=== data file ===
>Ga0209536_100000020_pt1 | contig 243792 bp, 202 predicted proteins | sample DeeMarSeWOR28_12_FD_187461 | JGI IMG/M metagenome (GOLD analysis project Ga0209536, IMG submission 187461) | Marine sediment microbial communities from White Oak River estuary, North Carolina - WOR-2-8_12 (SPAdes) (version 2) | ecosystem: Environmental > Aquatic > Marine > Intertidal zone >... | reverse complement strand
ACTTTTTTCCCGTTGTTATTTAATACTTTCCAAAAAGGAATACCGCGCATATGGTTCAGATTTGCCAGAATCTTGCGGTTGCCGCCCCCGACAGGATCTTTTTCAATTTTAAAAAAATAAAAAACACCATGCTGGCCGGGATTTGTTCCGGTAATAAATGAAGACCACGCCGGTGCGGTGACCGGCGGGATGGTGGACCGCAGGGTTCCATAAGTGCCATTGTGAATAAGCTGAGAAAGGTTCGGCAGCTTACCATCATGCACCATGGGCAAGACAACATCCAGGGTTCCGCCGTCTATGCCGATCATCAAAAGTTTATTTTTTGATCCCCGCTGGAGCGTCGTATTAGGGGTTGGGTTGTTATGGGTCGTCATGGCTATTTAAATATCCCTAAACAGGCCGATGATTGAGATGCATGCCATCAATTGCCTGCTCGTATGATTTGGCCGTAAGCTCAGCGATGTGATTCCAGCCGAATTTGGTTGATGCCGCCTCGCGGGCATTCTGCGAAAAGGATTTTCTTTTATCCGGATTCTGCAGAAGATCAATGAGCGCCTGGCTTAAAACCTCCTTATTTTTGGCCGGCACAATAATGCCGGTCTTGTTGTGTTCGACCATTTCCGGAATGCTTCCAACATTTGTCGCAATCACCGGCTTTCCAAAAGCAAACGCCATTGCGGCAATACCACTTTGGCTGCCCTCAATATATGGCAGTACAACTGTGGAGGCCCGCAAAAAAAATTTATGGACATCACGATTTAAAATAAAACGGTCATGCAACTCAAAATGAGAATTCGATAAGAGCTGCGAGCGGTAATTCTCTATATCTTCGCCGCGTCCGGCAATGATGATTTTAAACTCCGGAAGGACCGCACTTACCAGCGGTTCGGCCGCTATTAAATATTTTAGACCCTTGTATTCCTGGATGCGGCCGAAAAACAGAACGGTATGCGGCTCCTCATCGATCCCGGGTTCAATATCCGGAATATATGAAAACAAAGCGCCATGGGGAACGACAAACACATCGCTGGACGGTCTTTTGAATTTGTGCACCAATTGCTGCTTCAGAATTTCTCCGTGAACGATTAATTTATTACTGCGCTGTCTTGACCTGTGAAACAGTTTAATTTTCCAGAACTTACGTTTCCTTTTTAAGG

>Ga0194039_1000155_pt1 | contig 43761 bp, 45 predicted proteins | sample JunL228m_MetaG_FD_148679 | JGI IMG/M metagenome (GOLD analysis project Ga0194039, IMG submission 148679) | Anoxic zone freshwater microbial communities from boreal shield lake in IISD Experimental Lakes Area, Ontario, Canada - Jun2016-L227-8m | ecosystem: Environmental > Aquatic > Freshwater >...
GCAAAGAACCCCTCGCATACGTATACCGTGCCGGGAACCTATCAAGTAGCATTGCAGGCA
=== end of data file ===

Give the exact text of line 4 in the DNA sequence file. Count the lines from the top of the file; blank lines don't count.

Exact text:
GCAAAGAACCCCTCGCATACGTATACCGTGCCGGGAACCTATCAAGTAGCATTGCAGGCA